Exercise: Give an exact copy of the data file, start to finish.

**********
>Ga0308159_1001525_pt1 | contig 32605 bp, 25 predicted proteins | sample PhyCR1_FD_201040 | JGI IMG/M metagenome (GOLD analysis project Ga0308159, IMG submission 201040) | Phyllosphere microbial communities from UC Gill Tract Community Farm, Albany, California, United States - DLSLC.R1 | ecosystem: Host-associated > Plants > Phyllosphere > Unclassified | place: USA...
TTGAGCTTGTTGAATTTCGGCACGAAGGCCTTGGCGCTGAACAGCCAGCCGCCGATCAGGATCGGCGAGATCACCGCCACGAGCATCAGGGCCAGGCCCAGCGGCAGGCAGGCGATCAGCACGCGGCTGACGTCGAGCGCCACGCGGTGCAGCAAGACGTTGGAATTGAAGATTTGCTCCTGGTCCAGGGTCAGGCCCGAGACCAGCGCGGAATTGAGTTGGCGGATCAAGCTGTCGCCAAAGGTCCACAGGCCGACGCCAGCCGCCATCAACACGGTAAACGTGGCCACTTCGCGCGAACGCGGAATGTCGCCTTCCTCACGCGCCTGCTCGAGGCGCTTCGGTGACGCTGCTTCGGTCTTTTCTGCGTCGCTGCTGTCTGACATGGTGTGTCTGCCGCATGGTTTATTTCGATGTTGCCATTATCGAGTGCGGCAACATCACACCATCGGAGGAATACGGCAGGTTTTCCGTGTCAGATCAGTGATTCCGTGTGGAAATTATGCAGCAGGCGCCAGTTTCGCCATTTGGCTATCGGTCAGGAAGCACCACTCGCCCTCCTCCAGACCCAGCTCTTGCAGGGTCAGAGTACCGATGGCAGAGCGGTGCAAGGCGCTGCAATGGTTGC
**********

>Ga0308159_1001525_pt1 | contig 32605 bp, 25 predicted proteins | sample PhyCR1_FD_201040 | JGI IMG/M metagenome (GOLD analysis project Ga0308159, IMG submission 201040) | Phyllosphere microbial communities from UC Gill Tract Community Farm, Albany, California, United States - DLSLC.R1 | ecosystem: Host-associated > Plants > Phyllosphere > Unclassified | place: USA...
TTGAGCTTGTTGAATTTCGGCACGAAGGCCTTGGCGCTGAACAGCCAGCCGCCGATCAGGATCGGCGAGATCACCGCCACGAGCATCAGGGCCAGGCCCAGCGGCAGGCAGGCGATCAGCACGCGGCTGACGTCGAGCGCCACGCGGTGCAGCAAGACGTTGGAATTGAAGATTTGCTCCTGGTCCAGGGTCAGGCCCGAGACCAGCGCGGAATTGAGTTGGCGGATCAAGCTGTCGCCAAAGGTCCACAGGCCGACGCCAGCCGCCATCAACACGGTAAACGTGGCCACTTCGCGCGAACGCGGAATGTCGCCTTCCTCACGCGCCTGCTCGAGGCGCTTCGGTGACGCTGCTTCGGTCTTTTCTGCGTCGCTGCTGTCTGACATGGTGTGTCTGCCGCATGGTTTATTTCGATGTTGCCATTATCGAGTGCGGCAACATCACACCATCGGAGGAATACGGCAGGTTTTCCGTGTCAGATCAGTGATTCCGTGTGGAAATTATGCAGCAGGCGCCAGTTTCGCCATTTGGCTATCGGTCAGGAAGCACCACTCGCCCTCCTCCAGACCCAGCTCTTGCAGGGTCAGAGTACCGATGGCAGAGCGGTGCAAGGCGCTGCAATGGTTGC